shame were tourists in their own adolescence – and nothing was quite like the postcard. The freefall of their early twenties, in all its delight and disaster, was tangled up in being hailed one of post-punk’s greatest hopes. In 2018, they took their incendiary debut album Songs of Praise for a cross-continental joyride for almost 350 relentless nights. They tried to bite off more than they could chew, just to prove their teeth were sharp enough – but eventually, you’ve got to learn to spit it out. Then came the hangover. shame’s frontman, Charlie Steen, suffered a series of panic attacks which led to the tour’s cancellation.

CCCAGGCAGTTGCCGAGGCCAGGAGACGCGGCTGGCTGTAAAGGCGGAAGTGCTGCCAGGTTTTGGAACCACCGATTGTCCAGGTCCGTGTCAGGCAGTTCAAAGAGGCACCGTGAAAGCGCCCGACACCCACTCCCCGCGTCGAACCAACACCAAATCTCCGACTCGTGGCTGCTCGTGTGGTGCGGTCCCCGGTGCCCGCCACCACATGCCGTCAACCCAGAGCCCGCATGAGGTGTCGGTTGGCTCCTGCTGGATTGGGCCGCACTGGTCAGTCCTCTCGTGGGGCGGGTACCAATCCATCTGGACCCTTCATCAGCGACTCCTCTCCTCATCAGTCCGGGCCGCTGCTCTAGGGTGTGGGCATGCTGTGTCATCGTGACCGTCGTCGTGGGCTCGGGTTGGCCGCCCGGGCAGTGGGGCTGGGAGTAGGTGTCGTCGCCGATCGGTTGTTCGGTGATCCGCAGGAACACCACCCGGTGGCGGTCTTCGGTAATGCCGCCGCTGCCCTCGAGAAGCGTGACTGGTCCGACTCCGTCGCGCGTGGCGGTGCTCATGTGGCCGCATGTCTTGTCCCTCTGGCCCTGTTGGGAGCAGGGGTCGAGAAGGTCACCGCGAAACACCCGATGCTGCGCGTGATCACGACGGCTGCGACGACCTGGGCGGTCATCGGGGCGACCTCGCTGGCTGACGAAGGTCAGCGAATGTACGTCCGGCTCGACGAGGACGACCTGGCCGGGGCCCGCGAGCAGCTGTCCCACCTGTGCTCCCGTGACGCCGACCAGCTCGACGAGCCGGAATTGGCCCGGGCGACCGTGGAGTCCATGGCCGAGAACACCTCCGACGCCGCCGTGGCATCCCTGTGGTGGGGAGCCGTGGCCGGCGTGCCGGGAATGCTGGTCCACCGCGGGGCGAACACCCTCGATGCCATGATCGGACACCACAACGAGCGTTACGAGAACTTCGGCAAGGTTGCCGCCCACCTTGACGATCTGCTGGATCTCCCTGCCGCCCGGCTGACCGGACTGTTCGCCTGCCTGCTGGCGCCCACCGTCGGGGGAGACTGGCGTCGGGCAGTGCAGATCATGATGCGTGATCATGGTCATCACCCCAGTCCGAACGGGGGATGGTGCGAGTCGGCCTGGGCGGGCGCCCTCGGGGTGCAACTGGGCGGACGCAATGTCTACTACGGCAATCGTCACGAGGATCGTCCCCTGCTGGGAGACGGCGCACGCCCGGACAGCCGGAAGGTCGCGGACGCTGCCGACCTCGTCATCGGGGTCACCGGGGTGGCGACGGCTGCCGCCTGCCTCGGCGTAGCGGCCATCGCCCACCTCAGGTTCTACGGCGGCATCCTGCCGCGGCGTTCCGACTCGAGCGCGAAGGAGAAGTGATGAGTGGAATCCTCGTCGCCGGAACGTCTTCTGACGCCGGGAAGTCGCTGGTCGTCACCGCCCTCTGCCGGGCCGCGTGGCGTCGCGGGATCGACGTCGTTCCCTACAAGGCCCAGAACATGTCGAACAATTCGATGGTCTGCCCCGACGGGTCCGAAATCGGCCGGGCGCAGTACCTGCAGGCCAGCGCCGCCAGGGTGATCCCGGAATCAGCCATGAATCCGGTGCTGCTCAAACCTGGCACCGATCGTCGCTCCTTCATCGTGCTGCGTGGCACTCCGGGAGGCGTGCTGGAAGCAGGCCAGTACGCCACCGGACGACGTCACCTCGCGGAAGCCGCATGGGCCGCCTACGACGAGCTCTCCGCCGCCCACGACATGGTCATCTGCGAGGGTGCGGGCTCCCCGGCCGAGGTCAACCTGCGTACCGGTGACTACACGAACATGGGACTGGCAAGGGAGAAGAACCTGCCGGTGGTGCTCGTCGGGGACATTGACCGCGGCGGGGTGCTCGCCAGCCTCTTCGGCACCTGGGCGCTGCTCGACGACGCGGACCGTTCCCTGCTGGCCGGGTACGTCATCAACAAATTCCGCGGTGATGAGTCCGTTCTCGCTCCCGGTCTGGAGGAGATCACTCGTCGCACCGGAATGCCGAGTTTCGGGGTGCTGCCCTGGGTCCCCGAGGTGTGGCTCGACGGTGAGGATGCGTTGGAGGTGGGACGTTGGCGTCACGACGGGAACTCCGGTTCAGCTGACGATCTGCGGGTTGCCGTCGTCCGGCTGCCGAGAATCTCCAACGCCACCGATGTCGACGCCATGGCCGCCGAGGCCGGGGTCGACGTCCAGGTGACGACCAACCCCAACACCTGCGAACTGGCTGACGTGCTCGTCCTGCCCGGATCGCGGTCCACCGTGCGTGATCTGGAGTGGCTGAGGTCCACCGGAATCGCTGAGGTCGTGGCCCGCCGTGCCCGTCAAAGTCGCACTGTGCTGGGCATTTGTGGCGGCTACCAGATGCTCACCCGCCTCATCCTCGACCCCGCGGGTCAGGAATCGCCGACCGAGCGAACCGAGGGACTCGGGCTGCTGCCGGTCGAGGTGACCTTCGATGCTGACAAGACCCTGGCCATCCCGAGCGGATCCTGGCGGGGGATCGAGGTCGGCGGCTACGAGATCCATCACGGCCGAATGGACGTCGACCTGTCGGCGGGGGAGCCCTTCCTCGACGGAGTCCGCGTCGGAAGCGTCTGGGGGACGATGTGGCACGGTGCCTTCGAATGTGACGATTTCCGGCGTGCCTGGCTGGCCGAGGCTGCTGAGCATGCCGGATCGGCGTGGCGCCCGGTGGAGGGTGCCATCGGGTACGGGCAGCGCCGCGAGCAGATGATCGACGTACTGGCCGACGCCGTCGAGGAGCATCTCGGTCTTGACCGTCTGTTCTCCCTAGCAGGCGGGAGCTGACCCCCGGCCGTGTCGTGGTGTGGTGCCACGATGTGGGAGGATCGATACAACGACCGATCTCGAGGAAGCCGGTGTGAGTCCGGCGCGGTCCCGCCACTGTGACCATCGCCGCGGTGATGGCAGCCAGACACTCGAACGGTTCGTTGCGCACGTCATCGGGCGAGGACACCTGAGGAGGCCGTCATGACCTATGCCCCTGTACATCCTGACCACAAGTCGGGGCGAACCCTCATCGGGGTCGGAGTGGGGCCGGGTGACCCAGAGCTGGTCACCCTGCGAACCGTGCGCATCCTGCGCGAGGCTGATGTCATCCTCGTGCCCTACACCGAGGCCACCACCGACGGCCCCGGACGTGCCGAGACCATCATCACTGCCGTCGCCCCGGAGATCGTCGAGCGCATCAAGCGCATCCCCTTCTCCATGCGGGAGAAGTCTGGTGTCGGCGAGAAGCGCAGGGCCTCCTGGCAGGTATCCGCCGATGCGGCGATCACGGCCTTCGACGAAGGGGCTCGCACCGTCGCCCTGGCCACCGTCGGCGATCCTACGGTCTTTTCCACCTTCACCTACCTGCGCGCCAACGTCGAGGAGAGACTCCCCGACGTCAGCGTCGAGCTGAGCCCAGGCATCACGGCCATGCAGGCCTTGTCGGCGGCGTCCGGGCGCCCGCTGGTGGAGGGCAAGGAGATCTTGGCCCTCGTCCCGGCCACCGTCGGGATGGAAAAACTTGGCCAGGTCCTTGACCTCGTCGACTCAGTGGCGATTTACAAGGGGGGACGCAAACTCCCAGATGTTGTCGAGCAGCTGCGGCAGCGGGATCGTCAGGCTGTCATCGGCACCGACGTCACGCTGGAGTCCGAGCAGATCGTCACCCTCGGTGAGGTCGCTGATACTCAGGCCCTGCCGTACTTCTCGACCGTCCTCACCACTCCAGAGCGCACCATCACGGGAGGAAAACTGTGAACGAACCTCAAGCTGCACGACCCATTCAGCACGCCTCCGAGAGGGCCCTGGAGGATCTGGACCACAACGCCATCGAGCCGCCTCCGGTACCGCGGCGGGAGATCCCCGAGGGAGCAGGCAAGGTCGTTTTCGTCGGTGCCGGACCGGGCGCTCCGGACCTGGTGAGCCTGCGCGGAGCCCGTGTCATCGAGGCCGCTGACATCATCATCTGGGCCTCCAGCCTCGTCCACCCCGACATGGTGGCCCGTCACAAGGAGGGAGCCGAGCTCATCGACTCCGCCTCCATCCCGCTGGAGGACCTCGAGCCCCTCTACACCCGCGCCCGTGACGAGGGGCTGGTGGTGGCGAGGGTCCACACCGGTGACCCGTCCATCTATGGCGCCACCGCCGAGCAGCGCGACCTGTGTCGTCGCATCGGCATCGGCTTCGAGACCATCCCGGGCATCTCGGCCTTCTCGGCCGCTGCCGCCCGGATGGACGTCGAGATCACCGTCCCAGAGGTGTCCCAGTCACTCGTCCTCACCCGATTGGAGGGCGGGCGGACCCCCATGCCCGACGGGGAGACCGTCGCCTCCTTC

For the first time, since being plucked from the stage of The Windmill in Brixton (London) and catapulted into notoriety, shame were confronted with who they’d become on the other side of it. This era, of being forced to endure reality and the terror that comes with your own company, would form shame’s second album, Drunk Tank Pink (2021), the band’s reinvention. Finally they have arrived at a place of hard-won maturity. Enter: Food for Worms (2023), which Steen declares to be “the Lamborghini of shame records.” An ode to friendship and a celebration of life; the way that, in the end, we need each other. We can’t wait to celebrate together at our festival.